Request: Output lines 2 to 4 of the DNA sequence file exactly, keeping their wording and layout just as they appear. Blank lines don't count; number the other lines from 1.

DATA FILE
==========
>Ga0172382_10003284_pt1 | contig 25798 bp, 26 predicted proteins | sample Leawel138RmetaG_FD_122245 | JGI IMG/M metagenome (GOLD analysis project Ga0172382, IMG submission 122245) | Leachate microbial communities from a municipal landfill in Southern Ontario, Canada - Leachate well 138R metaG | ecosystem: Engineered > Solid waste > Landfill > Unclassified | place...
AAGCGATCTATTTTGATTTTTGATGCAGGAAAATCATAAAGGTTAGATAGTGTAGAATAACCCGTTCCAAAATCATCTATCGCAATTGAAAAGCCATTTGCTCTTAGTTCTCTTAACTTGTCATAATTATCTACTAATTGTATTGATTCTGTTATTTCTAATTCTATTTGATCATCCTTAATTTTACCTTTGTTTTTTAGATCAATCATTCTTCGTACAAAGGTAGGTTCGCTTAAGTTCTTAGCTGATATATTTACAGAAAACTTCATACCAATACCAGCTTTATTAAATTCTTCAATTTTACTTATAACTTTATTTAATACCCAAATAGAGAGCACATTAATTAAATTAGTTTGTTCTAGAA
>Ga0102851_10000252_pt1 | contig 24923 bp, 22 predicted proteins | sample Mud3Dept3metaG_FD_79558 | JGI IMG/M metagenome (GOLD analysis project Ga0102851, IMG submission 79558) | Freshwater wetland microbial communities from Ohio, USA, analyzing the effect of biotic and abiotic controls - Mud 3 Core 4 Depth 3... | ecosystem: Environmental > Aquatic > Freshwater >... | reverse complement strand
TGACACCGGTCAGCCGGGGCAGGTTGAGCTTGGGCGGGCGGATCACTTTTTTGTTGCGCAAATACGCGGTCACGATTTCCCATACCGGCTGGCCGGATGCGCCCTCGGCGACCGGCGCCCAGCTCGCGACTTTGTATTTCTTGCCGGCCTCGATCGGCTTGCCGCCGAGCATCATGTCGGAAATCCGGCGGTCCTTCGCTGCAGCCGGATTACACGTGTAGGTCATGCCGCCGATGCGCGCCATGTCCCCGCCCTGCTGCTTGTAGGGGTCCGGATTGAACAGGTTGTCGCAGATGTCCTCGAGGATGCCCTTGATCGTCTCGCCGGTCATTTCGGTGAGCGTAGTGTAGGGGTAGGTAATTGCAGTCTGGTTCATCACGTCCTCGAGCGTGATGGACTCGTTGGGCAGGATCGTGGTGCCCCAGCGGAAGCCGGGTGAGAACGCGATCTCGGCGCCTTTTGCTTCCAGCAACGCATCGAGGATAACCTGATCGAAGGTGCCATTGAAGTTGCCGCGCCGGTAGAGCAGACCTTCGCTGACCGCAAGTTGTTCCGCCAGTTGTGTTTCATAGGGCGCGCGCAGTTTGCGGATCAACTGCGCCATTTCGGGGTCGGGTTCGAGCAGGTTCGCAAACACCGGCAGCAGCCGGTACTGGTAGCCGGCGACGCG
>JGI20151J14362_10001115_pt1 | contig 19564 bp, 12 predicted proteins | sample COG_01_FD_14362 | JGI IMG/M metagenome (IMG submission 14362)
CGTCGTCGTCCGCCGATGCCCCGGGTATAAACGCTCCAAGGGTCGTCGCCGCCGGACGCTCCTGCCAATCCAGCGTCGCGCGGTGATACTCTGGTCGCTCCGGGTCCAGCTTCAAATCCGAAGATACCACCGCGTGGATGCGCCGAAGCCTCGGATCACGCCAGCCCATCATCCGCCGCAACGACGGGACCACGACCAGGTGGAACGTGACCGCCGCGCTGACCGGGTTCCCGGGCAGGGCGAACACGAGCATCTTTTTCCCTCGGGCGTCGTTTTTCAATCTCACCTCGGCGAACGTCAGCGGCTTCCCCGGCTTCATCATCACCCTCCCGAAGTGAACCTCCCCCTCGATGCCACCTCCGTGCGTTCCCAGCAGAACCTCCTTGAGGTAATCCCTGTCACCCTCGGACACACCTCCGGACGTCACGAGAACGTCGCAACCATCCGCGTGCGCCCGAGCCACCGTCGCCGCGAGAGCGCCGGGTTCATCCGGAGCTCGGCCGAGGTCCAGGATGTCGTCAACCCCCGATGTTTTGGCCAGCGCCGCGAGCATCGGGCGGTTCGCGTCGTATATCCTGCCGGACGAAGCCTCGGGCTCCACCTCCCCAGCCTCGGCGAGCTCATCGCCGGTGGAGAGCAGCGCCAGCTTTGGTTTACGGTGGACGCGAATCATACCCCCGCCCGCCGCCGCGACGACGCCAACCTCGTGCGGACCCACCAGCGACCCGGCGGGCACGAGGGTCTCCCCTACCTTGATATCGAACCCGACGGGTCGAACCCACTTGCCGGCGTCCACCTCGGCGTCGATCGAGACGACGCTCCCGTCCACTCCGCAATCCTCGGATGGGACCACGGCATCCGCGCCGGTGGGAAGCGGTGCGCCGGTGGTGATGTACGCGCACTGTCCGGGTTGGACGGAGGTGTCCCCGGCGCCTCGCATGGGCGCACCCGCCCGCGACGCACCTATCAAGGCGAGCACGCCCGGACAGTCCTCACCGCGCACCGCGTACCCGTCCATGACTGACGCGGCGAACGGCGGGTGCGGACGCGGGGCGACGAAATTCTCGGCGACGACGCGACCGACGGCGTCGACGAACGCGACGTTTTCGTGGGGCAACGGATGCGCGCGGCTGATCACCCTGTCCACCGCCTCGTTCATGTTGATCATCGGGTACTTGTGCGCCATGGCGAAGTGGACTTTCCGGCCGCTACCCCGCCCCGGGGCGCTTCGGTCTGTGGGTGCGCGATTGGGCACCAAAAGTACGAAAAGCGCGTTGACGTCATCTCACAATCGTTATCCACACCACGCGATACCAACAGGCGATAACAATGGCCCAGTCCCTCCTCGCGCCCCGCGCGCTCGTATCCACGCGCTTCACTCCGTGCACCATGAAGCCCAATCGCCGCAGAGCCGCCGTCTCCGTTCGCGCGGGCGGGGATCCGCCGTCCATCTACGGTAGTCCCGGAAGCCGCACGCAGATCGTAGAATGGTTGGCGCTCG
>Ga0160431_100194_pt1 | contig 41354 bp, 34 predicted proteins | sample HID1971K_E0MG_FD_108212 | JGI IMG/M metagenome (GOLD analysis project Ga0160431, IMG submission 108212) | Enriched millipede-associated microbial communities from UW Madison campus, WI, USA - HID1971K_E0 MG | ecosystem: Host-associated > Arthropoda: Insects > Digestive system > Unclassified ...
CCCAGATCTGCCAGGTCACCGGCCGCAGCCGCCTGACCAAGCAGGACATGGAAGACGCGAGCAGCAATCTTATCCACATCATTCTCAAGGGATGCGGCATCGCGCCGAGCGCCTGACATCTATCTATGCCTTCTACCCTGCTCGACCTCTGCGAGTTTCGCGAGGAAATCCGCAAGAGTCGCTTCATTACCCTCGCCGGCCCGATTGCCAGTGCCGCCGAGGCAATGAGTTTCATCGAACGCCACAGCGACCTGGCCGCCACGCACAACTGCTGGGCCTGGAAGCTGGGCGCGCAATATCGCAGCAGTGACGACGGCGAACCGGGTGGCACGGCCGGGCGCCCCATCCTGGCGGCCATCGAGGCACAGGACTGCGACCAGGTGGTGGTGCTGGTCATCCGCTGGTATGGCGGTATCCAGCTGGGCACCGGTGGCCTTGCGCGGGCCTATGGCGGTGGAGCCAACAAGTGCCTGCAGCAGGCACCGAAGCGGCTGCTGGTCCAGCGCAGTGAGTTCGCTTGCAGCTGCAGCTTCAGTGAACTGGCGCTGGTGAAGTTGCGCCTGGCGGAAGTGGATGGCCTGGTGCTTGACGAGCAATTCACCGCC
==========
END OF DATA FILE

AAGCGATCTATTTTGATTTTTGATGCAGGAAAATCATAAAGGTTAGATAGTGTAGAATAACCCGTTCCAAAATCATCTATCGCAATTGAAAAGCCATTTGCTCTTAGTTCTCTTAACTTGTCATAATTATCTACTAATTGTATTGATTCTGTTATTTCTAATTCTATTTGATCATCCTTAATTTTACCTTTGTTTTTTAGATCAATCATTCTTCGTACAAAGGTAGGTTCGCTTAAGTTCTTAGCTGATATATTTACAGAAAACTTCATACCAATACCAGCTTTATTAAATTCTTCAATTTTACTTATAACTTTATTTAATACCCAAATAGAGAGCACATTAATTAAATTAGTTTGTTCTAGAA
>Ga0102851_10000252_pt1 | contig 24923 bp, 22 predicted proteins | sample Mud3Dept3metaG_FD_79558 | JGI IMG/M metagenome (GOLD analysis project Ga0102851, IMG submission 79558) | Freshwater wetland microbial communities from Ohio, USA, analyzing the effect of biotic and abiotic controls - Mud 3 Core 4 Depth 3... | ecosystem: Environmental > Aquatic > Freshwater >... | reverse complement strand
TGACACCGGTCAGCCGGGGCAGGTTGAGCTTGGGCGGGCGGATCACTTTTTTGTTGCGCAAATACGCGGTCACGATTTCCCATACCGGCTGGCCGGATGCGCCCTCGGCGACCGGCGCCCAGCTCGCGACTTTGTATTTCTTGCCGGCCTCGATCGGCTTGCCGCCGAGCATCATGTCGGAAATCCGGCGGTCCTTCGCTGCAGCCGGATTACACGTGTAGGTCATGCCGCCGATGCGCGCCATGTCCCCGCCCTGCTGCTTGTAGGGGTCCGGATTGAACAGGTTGTCGCAGATGTCCTCGAGGATGCCCTTGATCGTCTCGCCGGTCATTTCGGTGAGCGTAGTGTAGGGGTAGGTAATTGCAGTCTGGTTCATCACGTCCTCGAGCGTGATGGACTCGTTGGGCAGGATCGTGGTGCCCCAGCGGAAGCCGGGTGAGAACGCGATCTCGGCGCCTTTTGCTTCCAGCAACGCATCGAGGATAACCTGATCGAAGGTGCCATTGAAGTTGCCGCGCCGGTAGAGCAGACCTTCGCTGACCGCAAGTTGTTCCGCCAGTTGTGTTTCATAGGGCGCGCGCAGTTTGCGGATCAACTGCGCCATTTCGGGGTCGGGTTCGAGCAGGTTCGCAAACACCGGCAGCAGCCGGTACTGGTAGCCGGCGACGCG